There isn’t an All Star Circuit of Champions sprint car race this weekend in Bedford.
All Star officials tried. They wanted to race there. Bedford officials had their reasons — they didn’t make money last year. When all was said and done, it didn’t happen. That’s sad for all parties concerned. What’s even worse is that all parties come out losers, especially the fans.
Hoseheads, the industry-leading sprint car Web site, still was promoting an All Star race there this week. Somehow, no one gave them the message that it wasn’t going to happen.
The All Stars wanted and needed the race date. Bedford Speedway doesn’t need the race to survive, but could benefit from positive exposure for the track if the race was run. Bedford participates in PA Speedweek and and any chance to expose fans to the facility is a plus.
The way things work out, bad feelings will prevail, at least in the short run, especially to those that might go there Sunday night expecting a race that’s not going to happen.
I have a unique perspective on this situation because I know and consider all parties to be friends. Guy Webb is a good guy. He’s sincere, honest and wants to see promoters make money on his All Star races. J.R. Keiffer and his partners are good people, too. You may have read my account of Keiffer offering refunds to late models drivers after his Lucas Oil race a week ago. That doesn’t normally happen either. Somehow I hope both sides will take a breath and regroup because it could be good for both of them.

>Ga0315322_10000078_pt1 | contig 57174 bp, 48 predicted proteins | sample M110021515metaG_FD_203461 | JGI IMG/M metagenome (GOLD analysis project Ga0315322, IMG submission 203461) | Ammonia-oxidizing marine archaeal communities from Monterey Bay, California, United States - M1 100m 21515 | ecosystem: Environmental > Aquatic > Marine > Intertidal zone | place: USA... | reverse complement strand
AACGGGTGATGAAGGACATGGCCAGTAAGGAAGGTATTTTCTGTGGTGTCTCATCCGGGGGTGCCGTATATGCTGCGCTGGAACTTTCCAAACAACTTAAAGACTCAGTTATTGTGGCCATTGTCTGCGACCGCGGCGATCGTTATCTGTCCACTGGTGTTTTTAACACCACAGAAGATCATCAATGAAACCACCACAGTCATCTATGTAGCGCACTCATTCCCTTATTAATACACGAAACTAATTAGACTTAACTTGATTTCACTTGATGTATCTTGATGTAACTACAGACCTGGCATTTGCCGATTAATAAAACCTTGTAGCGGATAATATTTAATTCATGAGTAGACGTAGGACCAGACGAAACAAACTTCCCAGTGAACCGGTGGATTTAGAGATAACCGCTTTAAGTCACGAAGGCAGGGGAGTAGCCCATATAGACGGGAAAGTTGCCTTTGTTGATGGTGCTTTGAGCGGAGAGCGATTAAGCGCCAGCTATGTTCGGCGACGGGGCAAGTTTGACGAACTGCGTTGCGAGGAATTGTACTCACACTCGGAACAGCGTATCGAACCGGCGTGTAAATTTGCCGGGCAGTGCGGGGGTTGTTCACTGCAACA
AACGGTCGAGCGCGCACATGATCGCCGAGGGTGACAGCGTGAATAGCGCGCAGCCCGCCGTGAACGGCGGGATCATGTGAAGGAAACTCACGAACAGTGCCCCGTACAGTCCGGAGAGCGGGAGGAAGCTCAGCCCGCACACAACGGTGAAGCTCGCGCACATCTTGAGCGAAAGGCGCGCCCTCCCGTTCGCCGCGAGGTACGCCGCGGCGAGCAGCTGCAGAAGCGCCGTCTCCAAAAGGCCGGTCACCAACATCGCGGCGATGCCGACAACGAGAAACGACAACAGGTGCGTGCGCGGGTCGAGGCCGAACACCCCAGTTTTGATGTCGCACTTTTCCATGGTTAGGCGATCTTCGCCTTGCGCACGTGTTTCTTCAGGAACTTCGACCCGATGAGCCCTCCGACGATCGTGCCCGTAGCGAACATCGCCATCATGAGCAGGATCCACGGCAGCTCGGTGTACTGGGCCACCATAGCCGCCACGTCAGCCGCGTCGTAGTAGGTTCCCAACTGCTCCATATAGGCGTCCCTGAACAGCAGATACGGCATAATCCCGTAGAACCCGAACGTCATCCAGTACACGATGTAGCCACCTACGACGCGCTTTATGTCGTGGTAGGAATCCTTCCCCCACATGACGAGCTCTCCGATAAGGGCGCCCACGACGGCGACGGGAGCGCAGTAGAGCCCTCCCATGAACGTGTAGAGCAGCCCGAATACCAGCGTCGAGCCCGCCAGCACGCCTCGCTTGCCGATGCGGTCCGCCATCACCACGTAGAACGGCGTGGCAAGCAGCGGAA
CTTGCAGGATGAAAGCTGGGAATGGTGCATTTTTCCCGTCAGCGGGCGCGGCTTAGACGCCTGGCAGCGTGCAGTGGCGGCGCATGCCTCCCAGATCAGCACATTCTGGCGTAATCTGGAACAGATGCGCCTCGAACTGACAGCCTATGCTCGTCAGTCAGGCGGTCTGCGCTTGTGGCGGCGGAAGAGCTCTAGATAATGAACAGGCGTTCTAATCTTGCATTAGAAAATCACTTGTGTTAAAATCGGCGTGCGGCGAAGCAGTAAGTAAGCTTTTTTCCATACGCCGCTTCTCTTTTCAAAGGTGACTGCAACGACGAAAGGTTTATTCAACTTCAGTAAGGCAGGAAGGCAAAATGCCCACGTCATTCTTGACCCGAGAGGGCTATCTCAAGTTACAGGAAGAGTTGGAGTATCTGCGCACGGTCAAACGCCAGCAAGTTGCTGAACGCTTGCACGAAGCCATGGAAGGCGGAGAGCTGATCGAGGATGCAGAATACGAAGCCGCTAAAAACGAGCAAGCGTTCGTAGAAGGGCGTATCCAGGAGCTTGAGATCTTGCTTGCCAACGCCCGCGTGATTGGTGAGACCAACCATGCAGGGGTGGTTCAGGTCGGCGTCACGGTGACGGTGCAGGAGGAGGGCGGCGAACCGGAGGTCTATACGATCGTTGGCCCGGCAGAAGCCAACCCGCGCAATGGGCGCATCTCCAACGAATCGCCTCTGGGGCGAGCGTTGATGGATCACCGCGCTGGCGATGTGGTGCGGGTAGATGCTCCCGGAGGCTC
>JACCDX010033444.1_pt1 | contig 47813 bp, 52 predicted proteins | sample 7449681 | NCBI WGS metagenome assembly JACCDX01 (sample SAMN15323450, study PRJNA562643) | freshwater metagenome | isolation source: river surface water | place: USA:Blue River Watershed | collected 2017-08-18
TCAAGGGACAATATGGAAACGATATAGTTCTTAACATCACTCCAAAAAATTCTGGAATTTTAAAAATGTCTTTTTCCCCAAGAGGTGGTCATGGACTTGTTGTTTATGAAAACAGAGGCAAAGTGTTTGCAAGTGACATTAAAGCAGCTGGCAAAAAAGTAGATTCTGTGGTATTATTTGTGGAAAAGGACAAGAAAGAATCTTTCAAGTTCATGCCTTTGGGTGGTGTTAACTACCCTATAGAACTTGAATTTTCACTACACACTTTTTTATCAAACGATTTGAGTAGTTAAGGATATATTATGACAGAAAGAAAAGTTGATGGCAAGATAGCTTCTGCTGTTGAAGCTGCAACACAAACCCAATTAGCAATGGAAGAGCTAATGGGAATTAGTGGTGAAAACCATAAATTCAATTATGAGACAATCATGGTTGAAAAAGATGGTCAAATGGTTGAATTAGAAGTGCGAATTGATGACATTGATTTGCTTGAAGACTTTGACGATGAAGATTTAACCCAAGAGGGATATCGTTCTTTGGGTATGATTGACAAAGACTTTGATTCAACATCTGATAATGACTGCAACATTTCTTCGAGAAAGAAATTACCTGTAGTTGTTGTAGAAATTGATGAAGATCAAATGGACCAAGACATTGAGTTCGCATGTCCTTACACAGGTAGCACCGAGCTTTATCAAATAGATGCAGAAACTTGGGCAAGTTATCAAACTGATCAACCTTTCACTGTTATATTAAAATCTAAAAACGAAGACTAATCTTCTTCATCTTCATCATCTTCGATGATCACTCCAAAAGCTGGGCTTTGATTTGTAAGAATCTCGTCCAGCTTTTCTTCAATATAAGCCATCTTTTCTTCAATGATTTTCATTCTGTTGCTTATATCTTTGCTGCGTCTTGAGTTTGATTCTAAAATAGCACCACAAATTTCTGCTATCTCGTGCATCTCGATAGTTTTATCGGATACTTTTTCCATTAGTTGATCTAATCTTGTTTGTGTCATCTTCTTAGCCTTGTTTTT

Tonight at Port Royal the All Stars will run the Bob Weikert Memorial race. Pro stocks and powder puff cars are also scheduled. Race fans should come out early to meet drivers. and visit the concessions.
The race honors Weikert, a National Sprint Car Hall of Fame inductee. Kenny Weld, Paul Pitzer, Randy Wolfe, Lynn Paxton, Jeff Swindell, Jac Haudenschild, Keith Kauffman, Lance DeWease and many more drove the 29 car to victory. Weikert left a legacy no one will match soon. His family continues to carry the torch by owning and operating their cattle business.
With much sadness I learned of Boyd “Junior” Arnold’s passing this week. Junior loved life and those he knew. He was a lot of things but most of all he was a friend. Junior was comfortable with folks from all walks of life. Lawyers, mechanics, morticians, realtors, accountants, judges, bikers, golfers, racers and Joe Sixpack all new his friendship. Junior was a racer himself — he drove some and had fun. After he stopped racing he was a dedicated fan.
Todd Shaffer was his favorite driver and more than once I received a call or comment about Shaffer’s weekend performance. Junior and I made some road trips to Newport to visit Shaffer’s late sponsor, Toad Turnbaugh. Our road trips home took some extra time because we had to stop and visit along the way. No one ever complained.
Junior was welcome everywhere we went. If you were traveling with him, you were welcome. too. No one ever said a bad word to me about Junior Arnold. Ever!
He loved people and life. He had heart problems, was exposed to Agent Orange in Viet Nam and who knows what else. It never stopped him. I thought he had nine lives. They finally ran out. It was a heck of a ride while it lasted.
Make no mistake about it, he was a racer and was Lewistown’s racing cheerleader. If it weren’t for he and Fred Rhine, I probably wouldn’t be writing this column — they were the ones that helped me get my start in this sport.
R.I.P., Junior. You won’t be forgotten.
Craig Rutherford writes about motorsports for The Sentinel.